Three Against One

Illustration showing leaders of the Continental Congress, from left to right, John Adams, Robert Morris, Alexander Hamilton, and Thomas Jefferson, from a drawing by Augustus Tholey, 1894. Interim Archives/Getty Images

Illustration showing leaders of the Continental Congress, from left to right, John Adams, Robert Morris, Alexander Hamilton, and Thomas Jefferson, from a drawing by Augustus Tholey, 1894. Interim Archives/Getty Images

The American writer and academic Walter Russell Meade once divided American foreign policy into four overlapping schools, which he named after prominent statesmen he believed embodied them: "Hamiltonian" after Alexander Hamilton, "Jacksonian" after Andrew Jackson, "Jeffersonian" after Thomas Jefferson, and "Wilsonian" after Woodrow Wilson. These labels cut across party lines, and each of them sits at a nexus of beliefs about the role of the US government in the lives of its citizens and the proper role of the US in the world.

The debate over American involvement (or lack thereof) in Syria is a remarkable display of some of these schools in action. The Wilsonian school, named for President Woodrow Wilson, who led the US into the First World War, is the one that most emphasizes the belief that America has a moral mission in the world at large, and advocates that the US should “make the world safe for democracy.” As a result, its adherents (though some of them may not identify themselves as such) have been among the loudest voices pressing for American involvement in Syria, either by arming the rebels fighting President Bashar Al-Assad’s government or through direct American involvement, or a combination of both.

Senator John McCain, for instance, though he is conservative on many domestic political issues, often takes foreign policy stances that favor American involvement in conflicts abroad as long as it intervenes on the side of democratic forces and against tyrannical ones. He has been a forceful advocate of American assistance for Syria’s rebels, and recently paid a well-publicized visit to rebel-occupied Syria in a gesture aimed at increasing support for the Free Syrian Army and its allies.

Though a respected veteran of the Vietnam War—as a young US Navy pilot, he was shot down and tortured by the North Vietnamese—on the issue of Syria he finds himself out of step with America’s Jacksonians, Hamiltonians and Jeffersonians.

Followers of the latter two strands are more cautious about American involvement abroad, with Hamiltonians more prone to viewing international conflicts purely (and arguably more cold-bloodedly) through the lens of American interests, like the elder George Bush, or through the lens of the costs to American values and democracy at home in the case of Jeffersonians.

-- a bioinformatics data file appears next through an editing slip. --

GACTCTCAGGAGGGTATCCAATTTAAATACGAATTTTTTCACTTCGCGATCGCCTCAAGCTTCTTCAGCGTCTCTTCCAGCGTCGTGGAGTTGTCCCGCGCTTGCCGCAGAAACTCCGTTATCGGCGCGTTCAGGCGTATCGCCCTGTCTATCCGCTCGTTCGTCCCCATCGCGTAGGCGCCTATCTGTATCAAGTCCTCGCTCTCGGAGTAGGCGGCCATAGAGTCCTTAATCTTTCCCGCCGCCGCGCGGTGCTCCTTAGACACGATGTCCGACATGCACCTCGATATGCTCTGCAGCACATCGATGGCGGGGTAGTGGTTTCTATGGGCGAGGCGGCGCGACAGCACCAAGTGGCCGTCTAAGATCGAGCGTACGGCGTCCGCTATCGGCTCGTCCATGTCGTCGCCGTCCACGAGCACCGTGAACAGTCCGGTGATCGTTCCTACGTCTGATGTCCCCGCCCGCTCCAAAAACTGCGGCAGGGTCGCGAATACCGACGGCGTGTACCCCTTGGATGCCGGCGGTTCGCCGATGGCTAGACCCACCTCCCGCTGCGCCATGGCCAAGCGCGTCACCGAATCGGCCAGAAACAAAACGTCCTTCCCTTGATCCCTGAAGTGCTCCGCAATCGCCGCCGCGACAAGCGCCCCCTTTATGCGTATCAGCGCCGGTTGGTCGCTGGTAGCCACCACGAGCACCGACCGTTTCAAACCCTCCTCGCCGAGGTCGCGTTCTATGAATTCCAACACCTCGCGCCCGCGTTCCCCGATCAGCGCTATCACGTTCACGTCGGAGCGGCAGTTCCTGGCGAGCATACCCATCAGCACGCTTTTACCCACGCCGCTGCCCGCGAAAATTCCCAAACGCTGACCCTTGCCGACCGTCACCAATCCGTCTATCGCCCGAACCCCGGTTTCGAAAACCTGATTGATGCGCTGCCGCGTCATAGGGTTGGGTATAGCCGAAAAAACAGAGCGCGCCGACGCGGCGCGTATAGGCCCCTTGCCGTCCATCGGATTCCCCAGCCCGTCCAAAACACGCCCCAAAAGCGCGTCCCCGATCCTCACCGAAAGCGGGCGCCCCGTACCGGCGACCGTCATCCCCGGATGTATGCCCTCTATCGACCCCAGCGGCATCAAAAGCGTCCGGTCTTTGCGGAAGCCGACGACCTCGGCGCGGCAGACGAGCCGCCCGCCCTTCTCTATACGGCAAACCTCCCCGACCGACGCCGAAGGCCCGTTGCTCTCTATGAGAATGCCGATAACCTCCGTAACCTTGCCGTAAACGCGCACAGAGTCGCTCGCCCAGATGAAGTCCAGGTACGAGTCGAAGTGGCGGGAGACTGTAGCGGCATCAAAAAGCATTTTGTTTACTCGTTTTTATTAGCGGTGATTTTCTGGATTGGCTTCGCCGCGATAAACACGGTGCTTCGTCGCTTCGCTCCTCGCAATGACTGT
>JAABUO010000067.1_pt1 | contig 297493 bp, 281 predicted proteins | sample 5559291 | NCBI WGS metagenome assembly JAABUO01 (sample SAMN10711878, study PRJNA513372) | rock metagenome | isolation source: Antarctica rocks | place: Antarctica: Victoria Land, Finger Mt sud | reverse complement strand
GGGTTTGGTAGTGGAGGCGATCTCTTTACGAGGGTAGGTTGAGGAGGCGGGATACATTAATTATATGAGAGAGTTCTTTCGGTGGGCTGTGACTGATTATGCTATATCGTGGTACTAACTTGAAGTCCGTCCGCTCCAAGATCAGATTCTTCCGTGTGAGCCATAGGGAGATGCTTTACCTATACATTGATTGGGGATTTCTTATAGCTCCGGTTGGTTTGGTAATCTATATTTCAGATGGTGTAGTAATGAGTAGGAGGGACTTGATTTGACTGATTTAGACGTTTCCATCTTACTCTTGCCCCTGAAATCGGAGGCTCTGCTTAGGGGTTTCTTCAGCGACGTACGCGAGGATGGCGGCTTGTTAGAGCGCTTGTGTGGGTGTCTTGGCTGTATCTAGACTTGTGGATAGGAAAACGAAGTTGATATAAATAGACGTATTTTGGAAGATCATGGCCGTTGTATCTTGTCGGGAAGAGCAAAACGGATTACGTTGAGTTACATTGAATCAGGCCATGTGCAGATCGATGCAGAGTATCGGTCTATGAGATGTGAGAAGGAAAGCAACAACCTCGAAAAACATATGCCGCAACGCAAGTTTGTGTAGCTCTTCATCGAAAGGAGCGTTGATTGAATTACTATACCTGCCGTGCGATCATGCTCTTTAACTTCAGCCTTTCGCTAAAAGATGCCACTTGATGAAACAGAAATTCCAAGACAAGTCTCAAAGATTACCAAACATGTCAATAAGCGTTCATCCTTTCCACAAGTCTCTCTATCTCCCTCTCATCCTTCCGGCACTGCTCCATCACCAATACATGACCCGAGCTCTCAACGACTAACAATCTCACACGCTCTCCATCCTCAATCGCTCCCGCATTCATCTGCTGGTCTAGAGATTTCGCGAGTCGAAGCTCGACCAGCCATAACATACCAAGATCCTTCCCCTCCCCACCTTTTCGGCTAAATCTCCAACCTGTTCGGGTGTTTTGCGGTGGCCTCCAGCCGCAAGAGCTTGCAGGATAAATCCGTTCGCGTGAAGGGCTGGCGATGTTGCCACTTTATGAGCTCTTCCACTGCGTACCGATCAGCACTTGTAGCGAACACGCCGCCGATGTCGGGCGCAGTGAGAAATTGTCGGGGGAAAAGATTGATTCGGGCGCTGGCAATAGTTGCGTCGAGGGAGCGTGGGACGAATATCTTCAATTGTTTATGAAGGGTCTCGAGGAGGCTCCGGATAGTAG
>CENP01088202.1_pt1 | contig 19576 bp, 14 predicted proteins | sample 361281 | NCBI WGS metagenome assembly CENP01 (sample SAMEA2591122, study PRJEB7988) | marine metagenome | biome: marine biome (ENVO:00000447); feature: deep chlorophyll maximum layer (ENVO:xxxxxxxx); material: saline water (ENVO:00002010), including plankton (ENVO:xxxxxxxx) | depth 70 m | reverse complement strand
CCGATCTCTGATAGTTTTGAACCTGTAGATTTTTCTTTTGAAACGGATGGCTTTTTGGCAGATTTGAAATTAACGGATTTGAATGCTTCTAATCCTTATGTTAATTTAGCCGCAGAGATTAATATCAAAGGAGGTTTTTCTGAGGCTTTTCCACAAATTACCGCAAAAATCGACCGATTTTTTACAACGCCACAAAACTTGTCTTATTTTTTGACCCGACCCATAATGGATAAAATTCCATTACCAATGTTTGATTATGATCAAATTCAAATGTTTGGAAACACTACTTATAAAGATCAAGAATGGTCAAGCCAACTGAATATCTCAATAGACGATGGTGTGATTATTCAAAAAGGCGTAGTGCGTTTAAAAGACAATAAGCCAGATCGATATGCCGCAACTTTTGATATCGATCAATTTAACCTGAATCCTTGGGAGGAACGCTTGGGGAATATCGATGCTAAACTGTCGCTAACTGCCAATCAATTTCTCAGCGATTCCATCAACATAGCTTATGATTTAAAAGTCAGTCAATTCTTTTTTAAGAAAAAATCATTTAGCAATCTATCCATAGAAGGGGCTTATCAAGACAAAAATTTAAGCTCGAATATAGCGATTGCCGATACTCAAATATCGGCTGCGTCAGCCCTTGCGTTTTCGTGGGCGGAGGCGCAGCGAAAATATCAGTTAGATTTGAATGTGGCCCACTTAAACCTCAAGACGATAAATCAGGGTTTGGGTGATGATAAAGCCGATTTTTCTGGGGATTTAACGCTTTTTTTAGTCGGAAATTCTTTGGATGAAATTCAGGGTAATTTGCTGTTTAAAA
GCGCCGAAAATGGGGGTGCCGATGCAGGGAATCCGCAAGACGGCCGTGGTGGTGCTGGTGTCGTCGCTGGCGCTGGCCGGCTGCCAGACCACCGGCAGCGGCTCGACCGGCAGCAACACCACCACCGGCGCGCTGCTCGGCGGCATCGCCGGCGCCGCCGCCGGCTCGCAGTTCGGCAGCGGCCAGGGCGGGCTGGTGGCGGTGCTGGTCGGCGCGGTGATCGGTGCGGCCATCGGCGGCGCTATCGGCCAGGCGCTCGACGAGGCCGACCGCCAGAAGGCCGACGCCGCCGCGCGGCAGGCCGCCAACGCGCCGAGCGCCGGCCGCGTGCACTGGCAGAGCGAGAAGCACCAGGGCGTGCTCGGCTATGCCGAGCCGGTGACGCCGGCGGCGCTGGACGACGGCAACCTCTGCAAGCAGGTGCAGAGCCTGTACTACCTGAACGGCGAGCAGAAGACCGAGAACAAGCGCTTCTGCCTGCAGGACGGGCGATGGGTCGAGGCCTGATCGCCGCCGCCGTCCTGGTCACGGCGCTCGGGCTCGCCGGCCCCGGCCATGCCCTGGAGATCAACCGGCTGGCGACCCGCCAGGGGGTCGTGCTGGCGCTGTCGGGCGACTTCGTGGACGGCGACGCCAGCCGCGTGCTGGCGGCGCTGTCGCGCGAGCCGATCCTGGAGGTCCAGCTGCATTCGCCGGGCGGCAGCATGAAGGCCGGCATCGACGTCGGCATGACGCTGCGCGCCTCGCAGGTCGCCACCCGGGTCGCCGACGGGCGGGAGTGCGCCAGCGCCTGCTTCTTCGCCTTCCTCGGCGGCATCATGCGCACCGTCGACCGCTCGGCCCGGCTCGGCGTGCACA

Meade named these two strands after two of the most influential of America’s Founding Fathers: Alexander Hamilton, the nation’s first treasury secretary, and Thomas Jefferson, author of the Bill of Rights, the first secretary of state and and third president. Absent a major and direct threat to American interests, Jeffersonians and Hamiltonians are more likely to shun intervention abroad, and are more at home with the idea that if the US has to play a moral role in world politics it should lead by force of example, not with actual force, and perhaps (for Hamiltonians) promote international trade.

Barack Obama is himself either a Hamiltonian or a Jeffersonian—or, perhaps, it may be more accurate to say that Senator Obama seems to have been a Jeffersonian (he famously voted against war in Iraq), while President Obama has revealed himself to be a foreign policy Hamiltonian. Aside from vaporizing suspected terrorists with drone strikes, he seems to have little appetite for American involvement in the Middle East in general and in Syria in particular. Costly idealistic efforts to spread democracy to the huddled masses of the world are out; the occasional "surgical" strike at perceived enemies, and at as low a cost to the US as possible, are in.

The final strand, the Jacksonian, is very different from the other two, but also arguably shares a similar outlook when it comes to Syria. All three believe that, as things stand, what happens in Syria is none of America’s business. While Jacksonians (named for the seventh president, Andrew “Old Hickory” Jackson, a famously belligerent individual) tend to be both populists and nationalists—and so quite willing to use force if it suits American interests—they are less concerned with the moral perfidy of tyrants and the success of struggles for self-determination abroad if there is little directly at stake for the US.

This can be seen in the current polls on attitudes to the fighting in Syria among the American public at large. They have consistently registered large majorities against American intervention, even if the Syrian government has been proven to have used chemical weapons. After the traumas of Iraq and Afghanistan and ongoing economic problems, the American people seem to be becoming a little more Jacksonian in their attitude to foreign affairs.

On the issue of American intervention in Syria, then, it seems that it is a case of three against one.

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